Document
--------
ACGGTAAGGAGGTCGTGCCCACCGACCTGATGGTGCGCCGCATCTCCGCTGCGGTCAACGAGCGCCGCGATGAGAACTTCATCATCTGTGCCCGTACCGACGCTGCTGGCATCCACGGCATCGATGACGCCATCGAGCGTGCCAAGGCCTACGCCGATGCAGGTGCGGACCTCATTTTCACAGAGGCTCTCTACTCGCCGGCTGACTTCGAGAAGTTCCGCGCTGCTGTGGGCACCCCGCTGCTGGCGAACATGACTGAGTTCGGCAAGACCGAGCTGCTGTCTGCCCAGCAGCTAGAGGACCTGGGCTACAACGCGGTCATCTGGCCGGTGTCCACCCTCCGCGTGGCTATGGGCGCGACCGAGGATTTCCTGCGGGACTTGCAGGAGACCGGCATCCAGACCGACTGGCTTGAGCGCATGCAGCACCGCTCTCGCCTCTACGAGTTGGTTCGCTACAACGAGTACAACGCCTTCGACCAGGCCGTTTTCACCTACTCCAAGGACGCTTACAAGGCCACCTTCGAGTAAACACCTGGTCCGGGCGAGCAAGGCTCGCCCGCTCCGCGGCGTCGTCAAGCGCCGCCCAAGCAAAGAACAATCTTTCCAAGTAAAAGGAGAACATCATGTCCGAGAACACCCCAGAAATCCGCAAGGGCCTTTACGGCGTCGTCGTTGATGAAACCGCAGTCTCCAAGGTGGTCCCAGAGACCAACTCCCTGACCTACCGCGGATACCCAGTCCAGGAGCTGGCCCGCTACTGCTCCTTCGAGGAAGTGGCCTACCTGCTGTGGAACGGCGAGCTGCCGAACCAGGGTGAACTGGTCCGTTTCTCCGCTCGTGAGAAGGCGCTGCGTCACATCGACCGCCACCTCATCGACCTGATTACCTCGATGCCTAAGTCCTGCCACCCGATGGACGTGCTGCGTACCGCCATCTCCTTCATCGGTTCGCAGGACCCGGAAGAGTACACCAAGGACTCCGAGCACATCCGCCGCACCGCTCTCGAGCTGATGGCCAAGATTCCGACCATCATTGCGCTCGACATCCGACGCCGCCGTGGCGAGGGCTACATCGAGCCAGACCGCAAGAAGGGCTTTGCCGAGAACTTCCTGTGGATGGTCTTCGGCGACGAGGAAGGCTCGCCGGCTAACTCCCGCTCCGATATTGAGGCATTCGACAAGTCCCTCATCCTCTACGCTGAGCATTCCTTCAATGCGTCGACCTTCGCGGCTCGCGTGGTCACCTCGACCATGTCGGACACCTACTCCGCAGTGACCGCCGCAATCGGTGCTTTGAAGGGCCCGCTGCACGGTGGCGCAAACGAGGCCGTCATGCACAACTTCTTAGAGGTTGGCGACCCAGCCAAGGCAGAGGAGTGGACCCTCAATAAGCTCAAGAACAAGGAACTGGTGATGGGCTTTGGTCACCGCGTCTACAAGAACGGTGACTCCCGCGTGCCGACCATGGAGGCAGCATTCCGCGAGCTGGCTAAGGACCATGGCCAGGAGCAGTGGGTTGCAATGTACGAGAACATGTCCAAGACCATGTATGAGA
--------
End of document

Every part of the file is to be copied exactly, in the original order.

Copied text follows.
ACGGTAAGGAGGTCGTGCCCACCGACCTGATGGTGCGCCGCATCTCCGCTGCGGTCAACGAGCGCCGCGATGAGAACTTCATCATCTGTGCCCGTACCGACGCTGCTGGCATCCACGGCATCGATGACGCCATCGAGCGTGCCAAGGCCTACGCCGATGCAGGTGCGGACCTCATTTTCACAGAGGCTCTCTACTCGCCGGCTGACTTCGAGAAGTTCCGCGCTGCTGTGGGCACCCCGCTGCTGGCGAACATGACTGAGTTCGGCAAGACCGAGCTGCTGTCTGCCCAGCAGCTAGAGGACCTGGGCTACAACGCGGTCATCTGGCCGGTGTCCACCCTCCGCGTGGCTATGGGCGCGACCGAGGATTTCCTGCGGGACTTGCAGGAGACCGGCATCCAGACCGACTGGCTTGAGCGCATGCAGCACCGCTCTCGCCTCTACGAGTTGGTTCGCTACAACGAGTACAACGCCTTCGACCAGGCCGTTTTCACCTACTCCAAGGACGCTTACAAGGCCACCTTCGAGTAAACACCTGGTCCGGGCGAGCAAGGCTCGCCCGCTCCGCGGCGTCGTCAAGCGCCGCCCAAGCAAAGAACAATCTTTCCAAGTAAAAGGAGAACATCATGTCCGAGAACACCCCAGAAATCCGCAAGGGCCTTTACGGCGTCGTCGTTGATGAAACCGCAGTCTCCAAGGTGGTCCCAGAGACCAACTCCCTGACCTACCGCGGATACCCAGTCCAGGAGCTGGCCCGCTACTGCTCCTTCGAGGAAGTGGCCTACCTGCTGTGGAACGGCGAGCTGCCGAACCAGGGTGAACTGGTCCGTTTCTCCGCTCGTGAGAAGGCGCTGCGTCACATCGACCGCCACCTCATCGACCTGATTACCTCGATGCCTAAGTCCTGCCACCCGATGGACGTGCTGCGTACCGCCATCTCCTTCATCGGTTCGCAGGACCCGGAAGAGTACACCAAGGACTCCGAGCACATCCGCCGCACCGCTCTCGAGCTGATGGCCAAGATTCCGACCATCATTGCGCTCGACATCCGACGCCGCCGTGGCGAGGGCTACATCGAGCCAGACCGCAAGAAGGGCTTTGCCGAGAACTTCCTGTGGATGGTCTTCGGCGACGAGGAAGGCTCGCCGGCTAACTCCCGCTCCGATATTGAGGCATTCGACAAGTCCCTCATCCTCTACGCTGAGCATTCCTTCAATGCGTCGACCTTCGCGGCTCGCGTGGTCACCTCGACCATGTCGGACACCTACTCCGCAGTGACCGCCGCAATCGGTGCTTTGAAGGGCCCGCTGCACGGTGGCGCAAACGAGGCCGTCATGCACAACTTCTTAGAGGTTGGCGACCCAGCCAAGGCAGAGGAGTGGACCCTCAATAAGCTCAAGAACAAGGAACTGGTGATGGGCTTTGGTCACCGCGTCTACAAGAACGGTGACTCCCGCGTGCCGACCATGGAGGCAGCATTCCGCGAGCTGGCTAAGGACCATGGCCAGGAGCAGTGGGTTGCAATGTACGAGAACATGTCCAAGACCATGTATGAGA